Dahlgren Job Fair at University of Mary Washington-Dahlgren Campus, 3-7 p.m. Sept. 22, University Hall Room 11,

Reston, Va.
Reston Job Fair, 3-7 p.m. Sept. 27, Bechtel Conference Center,


Twin Cities Medal of Honor Convention Hiring Expo with Minnesota Twins, 11 a.m.-2 p.m. Sept. 1, Target Field,

Military Hiring Conference, Sept. 30, register online,


Davis-Monthan Air Force Base, Ariz.
NCOA Career Expo, 9:30 a.m.-12:30 p.m. Sept. 7, Club Ironwood,

Luke Air Force Base, Ariz.
NCOA Career Expo, 9:30 a.m.-12:30 p.m. Sept. 8, Club Five Six,

San Diego
BMI ConferenceHire, Sept. 12, register online,
Military Hiring Conference, Sept. 23, register online,

Fort Carson, Colo.
Fort Carson Transition Summit, Sept, 13-14,

Portland, Ore.
Northwestern Regional Hiring Conference, Sept. 15-16, register online,

Nellis Air Force Base, Nev.
Nellis Air Force Base Military Spouse Hiring Fair, 10 a.m.-1 p.m. Sept. 22, The Club,

Camp Pendleton, Calif.
Military Job Fair, 10 a.m.-2 p.m. Sept. 27, Pacific Views,
Camp Pendleton Transition Summit, Sept. 28-29, Pacific Views,

Las Vegas
Military Job Fair, 10 a.m.-2 p.m. Sept. 29, Cannery Casino & Hotel,

Joint Base Lewis-McChord, Wash.
Warriors to the Workforce, Sept. 29, American Lake Conference Center,

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Spotlight on Active Soldiers, Veterans, and Suicide: A Guide for Concerned Loved Ones Part 2

Jul 28, 2016

Here is Part II of our guest article by Jennifer McGregor on suicide 


Be aware of the warning signs of addiction and suicide 

Concerned loved ones can best help their military members when they are aware of the warning signs of addiction and suicide. It is important to note that many veterans will not ask for help or admit to their addiction or suicidal thoughts because they perceive those as weaknesses. They often also feel too ashamed to admit that they have a problem and need help.

Warning signs of substance abuse or addiction 
Veterans and active-duty military personnel may exhibit physical or behavioral symptoms of substance abuse or addiction that include, but are not limited to:

  • Needing to take more prescribed medication than normal
  • Bloodshot or glazed eyes
  • Dilated or pinpoint pupils
  • Abrupt changes in weight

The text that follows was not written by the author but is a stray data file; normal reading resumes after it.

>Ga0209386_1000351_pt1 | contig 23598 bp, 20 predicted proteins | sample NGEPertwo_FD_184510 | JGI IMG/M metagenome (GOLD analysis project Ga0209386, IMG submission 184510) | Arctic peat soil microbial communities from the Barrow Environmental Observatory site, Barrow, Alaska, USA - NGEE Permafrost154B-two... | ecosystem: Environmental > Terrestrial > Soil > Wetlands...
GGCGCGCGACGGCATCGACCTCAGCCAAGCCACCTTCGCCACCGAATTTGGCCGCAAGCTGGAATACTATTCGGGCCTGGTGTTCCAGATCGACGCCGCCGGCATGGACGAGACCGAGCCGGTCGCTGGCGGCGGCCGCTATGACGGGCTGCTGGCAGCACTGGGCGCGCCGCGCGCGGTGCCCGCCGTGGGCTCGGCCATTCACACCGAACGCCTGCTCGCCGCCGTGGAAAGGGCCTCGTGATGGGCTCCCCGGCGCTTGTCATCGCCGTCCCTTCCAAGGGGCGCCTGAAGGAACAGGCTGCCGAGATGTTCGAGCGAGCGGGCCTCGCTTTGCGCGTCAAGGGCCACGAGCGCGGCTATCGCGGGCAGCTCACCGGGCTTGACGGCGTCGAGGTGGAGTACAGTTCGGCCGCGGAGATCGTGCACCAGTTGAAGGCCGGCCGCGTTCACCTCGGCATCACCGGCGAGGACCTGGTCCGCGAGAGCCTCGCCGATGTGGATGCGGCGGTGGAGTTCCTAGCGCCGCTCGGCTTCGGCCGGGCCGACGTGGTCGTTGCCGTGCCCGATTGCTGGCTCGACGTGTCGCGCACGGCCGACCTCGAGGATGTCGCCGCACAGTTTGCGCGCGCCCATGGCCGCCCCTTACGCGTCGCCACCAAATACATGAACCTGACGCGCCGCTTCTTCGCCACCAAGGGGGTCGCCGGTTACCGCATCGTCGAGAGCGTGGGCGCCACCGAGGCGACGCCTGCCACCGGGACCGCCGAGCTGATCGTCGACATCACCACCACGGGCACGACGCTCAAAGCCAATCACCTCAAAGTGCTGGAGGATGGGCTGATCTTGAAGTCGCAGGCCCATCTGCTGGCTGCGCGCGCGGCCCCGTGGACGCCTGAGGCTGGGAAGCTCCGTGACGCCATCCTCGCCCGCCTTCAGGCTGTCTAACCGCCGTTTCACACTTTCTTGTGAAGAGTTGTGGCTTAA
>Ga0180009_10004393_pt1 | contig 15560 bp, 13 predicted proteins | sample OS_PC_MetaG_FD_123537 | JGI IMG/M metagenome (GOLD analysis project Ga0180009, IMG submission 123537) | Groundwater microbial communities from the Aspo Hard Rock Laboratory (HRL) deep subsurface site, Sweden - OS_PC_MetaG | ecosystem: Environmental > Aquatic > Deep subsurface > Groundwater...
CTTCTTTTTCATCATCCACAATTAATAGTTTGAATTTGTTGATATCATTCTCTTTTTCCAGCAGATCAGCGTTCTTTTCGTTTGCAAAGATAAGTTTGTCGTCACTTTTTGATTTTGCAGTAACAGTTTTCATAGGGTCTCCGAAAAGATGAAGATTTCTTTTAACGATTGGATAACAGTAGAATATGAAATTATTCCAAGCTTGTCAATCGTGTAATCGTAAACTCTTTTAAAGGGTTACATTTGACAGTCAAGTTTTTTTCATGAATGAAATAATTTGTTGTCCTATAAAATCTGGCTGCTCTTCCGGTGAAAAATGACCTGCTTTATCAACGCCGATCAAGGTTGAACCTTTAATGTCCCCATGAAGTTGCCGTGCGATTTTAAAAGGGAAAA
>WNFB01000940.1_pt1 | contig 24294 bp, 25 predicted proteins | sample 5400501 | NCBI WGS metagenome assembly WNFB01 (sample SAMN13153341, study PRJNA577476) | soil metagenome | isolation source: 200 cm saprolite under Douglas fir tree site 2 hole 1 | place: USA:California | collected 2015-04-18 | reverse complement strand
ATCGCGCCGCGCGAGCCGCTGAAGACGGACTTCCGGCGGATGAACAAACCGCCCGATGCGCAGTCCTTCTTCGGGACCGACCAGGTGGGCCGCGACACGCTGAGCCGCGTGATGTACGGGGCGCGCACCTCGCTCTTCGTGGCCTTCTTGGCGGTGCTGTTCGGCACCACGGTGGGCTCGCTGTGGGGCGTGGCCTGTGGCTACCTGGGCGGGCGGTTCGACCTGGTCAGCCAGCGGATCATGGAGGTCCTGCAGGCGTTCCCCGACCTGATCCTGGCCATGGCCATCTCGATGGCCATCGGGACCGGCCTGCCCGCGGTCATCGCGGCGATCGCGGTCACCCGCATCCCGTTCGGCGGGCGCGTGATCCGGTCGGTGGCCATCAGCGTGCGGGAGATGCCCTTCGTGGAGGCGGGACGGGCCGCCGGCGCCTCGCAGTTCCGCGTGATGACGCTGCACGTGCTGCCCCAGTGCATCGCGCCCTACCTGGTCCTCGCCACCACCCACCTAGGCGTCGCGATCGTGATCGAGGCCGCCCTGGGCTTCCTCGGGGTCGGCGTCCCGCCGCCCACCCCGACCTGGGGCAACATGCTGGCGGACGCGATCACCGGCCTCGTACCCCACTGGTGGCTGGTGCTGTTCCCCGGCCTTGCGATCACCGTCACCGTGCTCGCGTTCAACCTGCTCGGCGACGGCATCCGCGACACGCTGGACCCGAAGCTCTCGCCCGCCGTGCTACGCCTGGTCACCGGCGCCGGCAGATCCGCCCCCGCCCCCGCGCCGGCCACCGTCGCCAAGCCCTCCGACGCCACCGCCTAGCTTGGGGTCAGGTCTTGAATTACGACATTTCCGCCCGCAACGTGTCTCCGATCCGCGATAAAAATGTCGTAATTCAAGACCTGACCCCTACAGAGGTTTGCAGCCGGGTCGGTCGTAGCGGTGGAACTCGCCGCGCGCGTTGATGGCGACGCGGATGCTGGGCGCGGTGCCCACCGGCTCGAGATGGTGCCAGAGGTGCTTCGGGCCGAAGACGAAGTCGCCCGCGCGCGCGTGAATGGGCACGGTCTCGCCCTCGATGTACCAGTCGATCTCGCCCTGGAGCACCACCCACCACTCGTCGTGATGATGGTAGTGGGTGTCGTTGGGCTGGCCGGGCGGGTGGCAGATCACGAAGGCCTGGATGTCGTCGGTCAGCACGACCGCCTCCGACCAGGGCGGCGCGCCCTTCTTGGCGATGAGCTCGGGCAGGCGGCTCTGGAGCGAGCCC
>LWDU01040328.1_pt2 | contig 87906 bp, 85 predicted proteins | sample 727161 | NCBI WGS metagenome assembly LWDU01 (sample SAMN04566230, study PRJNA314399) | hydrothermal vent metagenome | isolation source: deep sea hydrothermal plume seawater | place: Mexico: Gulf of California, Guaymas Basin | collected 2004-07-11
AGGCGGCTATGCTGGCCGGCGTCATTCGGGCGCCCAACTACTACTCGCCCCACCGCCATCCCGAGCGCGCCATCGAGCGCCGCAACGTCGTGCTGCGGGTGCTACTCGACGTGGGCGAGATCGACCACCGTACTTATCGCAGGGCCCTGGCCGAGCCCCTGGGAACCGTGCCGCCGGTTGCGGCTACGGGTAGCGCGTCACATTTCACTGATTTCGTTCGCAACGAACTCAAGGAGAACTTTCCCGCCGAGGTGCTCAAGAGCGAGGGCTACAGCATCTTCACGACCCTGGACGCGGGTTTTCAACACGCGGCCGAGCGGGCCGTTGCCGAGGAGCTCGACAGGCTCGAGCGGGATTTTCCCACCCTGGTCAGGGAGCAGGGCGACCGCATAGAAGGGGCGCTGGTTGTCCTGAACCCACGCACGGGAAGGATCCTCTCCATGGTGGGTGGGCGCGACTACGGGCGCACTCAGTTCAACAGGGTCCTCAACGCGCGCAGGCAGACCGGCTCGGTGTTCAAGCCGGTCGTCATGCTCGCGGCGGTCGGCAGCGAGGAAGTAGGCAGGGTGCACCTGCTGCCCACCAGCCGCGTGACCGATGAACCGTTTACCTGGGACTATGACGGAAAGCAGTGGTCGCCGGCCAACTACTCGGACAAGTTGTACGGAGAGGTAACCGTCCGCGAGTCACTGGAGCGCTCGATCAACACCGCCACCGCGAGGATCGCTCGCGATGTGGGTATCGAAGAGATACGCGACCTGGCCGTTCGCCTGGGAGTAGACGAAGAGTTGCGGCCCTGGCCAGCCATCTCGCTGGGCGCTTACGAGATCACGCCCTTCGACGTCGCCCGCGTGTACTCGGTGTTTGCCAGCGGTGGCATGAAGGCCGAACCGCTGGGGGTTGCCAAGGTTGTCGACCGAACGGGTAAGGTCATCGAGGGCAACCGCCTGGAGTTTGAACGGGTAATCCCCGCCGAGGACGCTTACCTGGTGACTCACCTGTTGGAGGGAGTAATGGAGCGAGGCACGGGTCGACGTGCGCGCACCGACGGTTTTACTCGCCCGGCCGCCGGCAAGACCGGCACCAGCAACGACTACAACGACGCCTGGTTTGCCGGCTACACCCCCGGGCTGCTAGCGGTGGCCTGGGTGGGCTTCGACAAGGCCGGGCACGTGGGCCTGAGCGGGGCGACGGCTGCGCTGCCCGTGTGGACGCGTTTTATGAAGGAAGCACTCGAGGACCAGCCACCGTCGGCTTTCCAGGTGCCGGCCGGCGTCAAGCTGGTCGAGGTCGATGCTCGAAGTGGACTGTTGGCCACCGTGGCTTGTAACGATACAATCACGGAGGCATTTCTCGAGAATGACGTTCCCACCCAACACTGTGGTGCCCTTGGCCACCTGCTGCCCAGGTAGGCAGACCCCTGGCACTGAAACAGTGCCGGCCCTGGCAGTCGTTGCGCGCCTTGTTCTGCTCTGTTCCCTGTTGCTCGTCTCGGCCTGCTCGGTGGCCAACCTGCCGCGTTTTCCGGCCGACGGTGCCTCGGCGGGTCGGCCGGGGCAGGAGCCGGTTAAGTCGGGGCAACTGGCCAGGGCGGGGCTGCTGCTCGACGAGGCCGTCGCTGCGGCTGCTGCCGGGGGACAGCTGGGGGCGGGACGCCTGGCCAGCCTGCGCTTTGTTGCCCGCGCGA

• Bruises, infections, or other physical signs of drug injection sites
  • Changes in personality
  • Increased aggression or irritability
  • Changes in attitude
  • Lethargy
  • Depression
  • Sudden changes in friends
  • Dramatic changes in habits and/or priorities
  • Financial challenges
  • Involvement in criminal activity

Warning signs of suicide 

  • Hopelessness or talking about how there is no way out
  • Anxiety, agitation, sleeplessness, or mood swings
  • Feeling as though there is no reason to live
  • Rage or anger
  • Participating in risky activities without thinking
  • Increased alcohol or drug abuse
  • Withdrawing from family and friends
  • Talking about death, dying, or suicide
  • Self-destructive behavior that involves drugs, alcohol, weapons, etc.

Where to turn for help

The MilitaryTimes reports that the Department of Defense has increased its suicide prevention and awareness campaigns to turn the tide in the suicide rate among active-duty military personnel and veterans. The DoD Suicide Prevention Office was established to raise suicide awareness and drive prevention efforts for the department and individual services.

Suicide prevention training is mandatory in all five branches of the military, including the Coast Guard. The DoD Suicide Prevention Office offers online resources for family and friends of military personnel who are concerned they may be having suicidal thoughts. And, the Veterans Crisis Line is available 24 hours a day, seven days a week at 1-800-273-8255, via online chat, or text message. They also offer online resources such as links to warning signs and suicide and crisis resources.


Thank you to Jennifer for taking the time of of her busy schedule to help THFC! 

Jennifer McGregor has wanted to be a doctor since she was little. Now, as a pre-med student, she’s well on her way to achieving that dream. She helped create with a friend as part of a class project. With it, she hopes to provide access to trustworthy health and medical resources. When Jennifer isn’t working on the site, you can usually find her hitting the books in the campus library or spending some downtime with her dog at the local park.

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Spotlight on Active Soldiers, Veterans, and Suicide: A Guide for Concerned Loved Ones Part 1

Jul 14, 2016

In response to the recent announcement by the VA
( about the newly adjusted number of veteran suicides, here is an article written by pre-med student Jennifer McGregor. She highlights important information about veteran sucicide, warning signs, and how you can assist someone you suspect needs help.

This is a critical topic for The Home Front Cares, as 5% of our clients state that without our emergency assistance they were seriously considering death by sucicide. 


Spotlight on Active Soldiers, Veterans, and Suicide: A Guide for Concerned Loved Ones 

For active-duty soldiers and veterans, post-traumatic stress disorder (PTSD), separation from loved ones, and rigorous training take their toll. Sometimes, our brave men and women cannot handle the trauma, anxiety, depression, and flashbacks, and they turn to alcohol or other drugs in order to cope, especially when they return home. Unfortunately, the suicide rate among both active-duty personnel and veterans is concerning.

In fact, the number of active-duty servicemen and women who commit suicide has doubled since the Iraq and Afghanistan wars, and the reserves saw a 23% increase in its suicide rate in 2015. We shed some light on active soldiers, veterans, and suicide in this guide for concerned loved ones, with the hope that you will be better equipped to help your member of the service lead a happy, healthy life.